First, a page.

Notice, the Chief is referring to people who purchase for someone who cannot legally purchase. That is the definition of a straw purchaser, not a “seller” as Ms. Hernandez had tweeted. I quickly tweeted the screen-capped email to my followers, so that everyone who was as floored by the suggestion Ms. Hernandez had tweeted would get to see the other side of the story.
But this story does not end there. After seeing the email exchange, Ms. Hernandez asked me how what she had tweeted was different from what the Chief had written in his email. That’s how I found myself discussing the difference between a “seller” and a “straw purchaser”
with a WaPo reporter while making dinner for my family.
Eventually, after dodging my requests for Chief Gonnella’s full quote as she had written it in her notebook, Ms. Hernandez admitted that she wasn’t as clear as she should have been with her initial tweet, and blamed Twitter’s 140 character limit for the misunderstanding.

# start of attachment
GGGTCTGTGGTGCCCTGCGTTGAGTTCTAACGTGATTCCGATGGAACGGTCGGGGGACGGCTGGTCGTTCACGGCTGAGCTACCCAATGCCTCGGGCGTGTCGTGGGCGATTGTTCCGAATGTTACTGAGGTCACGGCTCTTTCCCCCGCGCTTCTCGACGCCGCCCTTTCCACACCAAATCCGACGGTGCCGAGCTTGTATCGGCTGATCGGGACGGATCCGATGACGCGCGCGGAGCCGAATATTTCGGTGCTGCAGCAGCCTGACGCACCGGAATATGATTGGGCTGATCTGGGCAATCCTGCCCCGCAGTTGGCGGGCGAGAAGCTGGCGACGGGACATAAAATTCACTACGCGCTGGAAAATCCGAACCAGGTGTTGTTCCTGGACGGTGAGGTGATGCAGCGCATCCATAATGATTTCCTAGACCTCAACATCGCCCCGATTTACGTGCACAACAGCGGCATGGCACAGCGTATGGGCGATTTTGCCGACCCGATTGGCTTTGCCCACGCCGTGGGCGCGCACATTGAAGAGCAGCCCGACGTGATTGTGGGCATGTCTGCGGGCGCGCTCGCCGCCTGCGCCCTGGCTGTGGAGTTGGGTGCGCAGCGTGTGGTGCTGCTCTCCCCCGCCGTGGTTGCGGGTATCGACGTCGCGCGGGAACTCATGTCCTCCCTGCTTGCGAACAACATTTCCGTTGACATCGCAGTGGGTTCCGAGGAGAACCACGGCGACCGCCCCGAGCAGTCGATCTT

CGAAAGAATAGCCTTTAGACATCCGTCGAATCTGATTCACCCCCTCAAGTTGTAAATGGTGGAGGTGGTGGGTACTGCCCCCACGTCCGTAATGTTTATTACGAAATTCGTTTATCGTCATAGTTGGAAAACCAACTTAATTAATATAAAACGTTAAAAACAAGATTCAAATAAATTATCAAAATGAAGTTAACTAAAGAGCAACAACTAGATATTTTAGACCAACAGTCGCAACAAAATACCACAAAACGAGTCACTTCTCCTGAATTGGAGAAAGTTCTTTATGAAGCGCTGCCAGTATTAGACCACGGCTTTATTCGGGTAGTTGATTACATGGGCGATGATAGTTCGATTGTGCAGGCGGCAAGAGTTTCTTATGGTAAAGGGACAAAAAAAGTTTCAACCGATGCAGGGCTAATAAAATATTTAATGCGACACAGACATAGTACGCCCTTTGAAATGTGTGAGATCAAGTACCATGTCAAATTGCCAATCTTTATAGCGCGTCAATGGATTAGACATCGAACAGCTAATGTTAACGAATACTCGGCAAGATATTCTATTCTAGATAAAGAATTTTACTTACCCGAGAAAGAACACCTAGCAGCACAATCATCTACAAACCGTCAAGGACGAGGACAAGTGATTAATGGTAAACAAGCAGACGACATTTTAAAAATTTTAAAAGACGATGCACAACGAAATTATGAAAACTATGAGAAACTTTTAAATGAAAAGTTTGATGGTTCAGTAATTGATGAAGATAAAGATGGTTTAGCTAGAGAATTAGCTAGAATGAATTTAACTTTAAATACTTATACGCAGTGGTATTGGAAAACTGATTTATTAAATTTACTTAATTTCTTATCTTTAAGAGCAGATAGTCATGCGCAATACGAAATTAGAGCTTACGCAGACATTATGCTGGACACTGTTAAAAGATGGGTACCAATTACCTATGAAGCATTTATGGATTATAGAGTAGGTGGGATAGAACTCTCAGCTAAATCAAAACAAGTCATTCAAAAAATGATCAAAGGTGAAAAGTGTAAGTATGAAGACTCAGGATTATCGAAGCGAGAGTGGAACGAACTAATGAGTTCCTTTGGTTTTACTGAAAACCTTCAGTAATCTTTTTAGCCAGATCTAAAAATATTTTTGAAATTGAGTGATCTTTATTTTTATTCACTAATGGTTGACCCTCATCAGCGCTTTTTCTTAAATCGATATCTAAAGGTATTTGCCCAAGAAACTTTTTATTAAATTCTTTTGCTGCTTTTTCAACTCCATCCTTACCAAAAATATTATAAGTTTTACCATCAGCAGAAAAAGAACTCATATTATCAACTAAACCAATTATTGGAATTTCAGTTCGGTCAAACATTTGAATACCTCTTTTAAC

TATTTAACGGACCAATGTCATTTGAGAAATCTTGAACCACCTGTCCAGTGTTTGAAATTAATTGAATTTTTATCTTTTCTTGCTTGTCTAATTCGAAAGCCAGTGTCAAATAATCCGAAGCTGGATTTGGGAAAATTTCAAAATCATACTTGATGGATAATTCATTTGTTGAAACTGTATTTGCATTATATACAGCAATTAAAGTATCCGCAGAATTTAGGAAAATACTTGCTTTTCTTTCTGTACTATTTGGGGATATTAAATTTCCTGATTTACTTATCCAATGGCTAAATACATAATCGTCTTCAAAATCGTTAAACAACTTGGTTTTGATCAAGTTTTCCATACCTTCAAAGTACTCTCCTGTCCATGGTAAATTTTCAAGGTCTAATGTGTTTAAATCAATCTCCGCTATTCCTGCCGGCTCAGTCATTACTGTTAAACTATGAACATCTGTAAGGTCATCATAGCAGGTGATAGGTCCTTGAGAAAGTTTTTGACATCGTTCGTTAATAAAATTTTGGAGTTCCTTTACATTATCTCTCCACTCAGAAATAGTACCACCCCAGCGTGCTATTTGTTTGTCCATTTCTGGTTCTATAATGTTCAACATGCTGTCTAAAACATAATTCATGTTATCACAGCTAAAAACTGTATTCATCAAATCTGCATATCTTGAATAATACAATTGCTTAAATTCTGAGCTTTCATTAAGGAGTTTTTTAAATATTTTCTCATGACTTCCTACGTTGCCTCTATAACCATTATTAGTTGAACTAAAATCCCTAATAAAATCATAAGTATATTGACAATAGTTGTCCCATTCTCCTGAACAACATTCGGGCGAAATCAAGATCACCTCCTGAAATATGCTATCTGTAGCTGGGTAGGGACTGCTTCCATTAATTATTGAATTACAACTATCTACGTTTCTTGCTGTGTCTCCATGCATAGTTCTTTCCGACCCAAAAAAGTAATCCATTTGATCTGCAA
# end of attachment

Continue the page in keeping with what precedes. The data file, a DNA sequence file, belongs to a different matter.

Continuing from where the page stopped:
She also seems to be saying that since the quote was not included in the story on the event
, it wasn’t a big deal. However, what Ms. Hernandez did not know, was that her tweet had already been shared with at least one local political discussion group, and there were now people on both that group and twitter who were absolutely shocked at what the original tweet claimed Chief Gonnella had said. By contacting the Chief, I was able to set the record straight in both locations, and hopefully prevent a man from being smeared with a false representation of his opinion.
Hopefully, after this misunderstanding, Ms. Hernandez has learned a little bit about gun laws, and the power of words.